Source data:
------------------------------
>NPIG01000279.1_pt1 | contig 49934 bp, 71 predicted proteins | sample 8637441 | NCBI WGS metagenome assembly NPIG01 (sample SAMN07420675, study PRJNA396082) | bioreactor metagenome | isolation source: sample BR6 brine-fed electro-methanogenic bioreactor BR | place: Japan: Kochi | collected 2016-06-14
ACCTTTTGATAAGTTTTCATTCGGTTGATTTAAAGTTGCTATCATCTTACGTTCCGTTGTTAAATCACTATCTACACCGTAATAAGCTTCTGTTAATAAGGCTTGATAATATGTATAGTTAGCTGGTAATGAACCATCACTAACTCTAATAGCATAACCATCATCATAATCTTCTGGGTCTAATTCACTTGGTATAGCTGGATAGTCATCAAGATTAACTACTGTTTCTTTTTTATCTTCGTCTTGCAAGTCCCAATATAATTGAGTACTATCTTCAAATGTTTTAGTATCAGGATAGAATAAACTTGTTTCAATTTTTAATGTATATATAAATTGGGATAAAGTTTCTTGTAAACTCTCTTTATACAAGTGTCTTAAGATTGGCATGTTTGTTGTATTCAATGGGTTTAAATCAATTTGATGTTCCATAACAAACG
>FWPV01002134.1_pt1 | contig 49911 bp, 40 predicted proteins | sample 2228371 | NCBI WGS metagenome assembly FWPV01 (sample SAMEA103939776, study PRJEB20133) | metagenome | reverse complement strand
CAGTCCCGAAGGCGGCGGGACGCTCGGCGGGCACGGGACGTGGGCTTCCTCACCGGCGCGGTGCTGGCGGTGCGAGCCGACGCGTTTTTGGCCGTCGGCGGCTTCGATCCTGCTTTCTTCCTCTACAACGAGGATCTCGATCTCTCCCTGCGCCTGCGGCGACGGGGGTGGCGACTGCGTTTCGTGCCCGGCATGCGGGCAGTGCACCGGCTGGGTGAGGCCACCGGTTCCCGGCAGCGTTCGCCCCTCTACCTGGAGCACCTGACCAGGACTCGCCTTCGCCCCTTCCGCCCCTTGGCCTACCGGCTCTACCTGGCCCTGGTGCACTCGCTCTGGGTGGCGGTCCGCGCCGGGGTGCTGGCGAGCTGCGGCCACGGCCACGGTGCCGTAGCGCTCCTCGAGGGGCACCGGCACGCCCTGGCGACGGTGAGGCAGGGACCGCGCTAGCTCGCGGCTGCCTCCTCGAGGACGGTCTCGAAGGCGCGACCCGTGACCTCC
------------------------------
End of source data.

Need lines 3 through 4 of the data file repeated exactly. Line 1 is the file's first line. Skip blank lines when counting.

>FWPV01002134.1_pt1 | contig 49911 bp, 40 predicted proteins | sample 2228371 | NCBI WGS metagenome assembly FWPV01 (sample SAMEA103939776, study PRJEB20133) | metagenome | reverse complement strand
CAGTCCCGAAGGCGGCGGGACGCTCGGCGGGCACGGGACGTGGGCTTCCTCACCGGCGCGGTGCTGGCGGTGCGAGCCGACGCGTTTTTGGCCGTCGGCGGCTTCGATCCTGCTTTCTTCCTCTACAACGAGGATCTCGATCTCTCCCTGCGCCTGCGGCGACGGGGGTGGCGACTGCGTTTCGTGCCCGGCATGCGGGCAGTGCACCGGCTGGGTGAGGCCACCGGTTCCCGGCAGCGTTCGCCCCTCTACCTGGAGCACCTGACCAGGACTCGCCTTCGCCCCTTCCGCCCCTTGGCCTACCGGCTCTACCTGGCCCTGGTGCACTCGCTCTGGGTGGCGGTCCGCGCCGGGGTGCTGGCGAGCTGCGGCCACGGCCACGGTGCCGTAGCGCTCCTCGAGGGGCACCGGCACGCCCTGGCGACGGTGAGGCAGGGACCGCGCTAGCTCGCGGCTGCCTCCTCGAGGACGGTCTCGAAGGCGCGACCCGTGACCTCC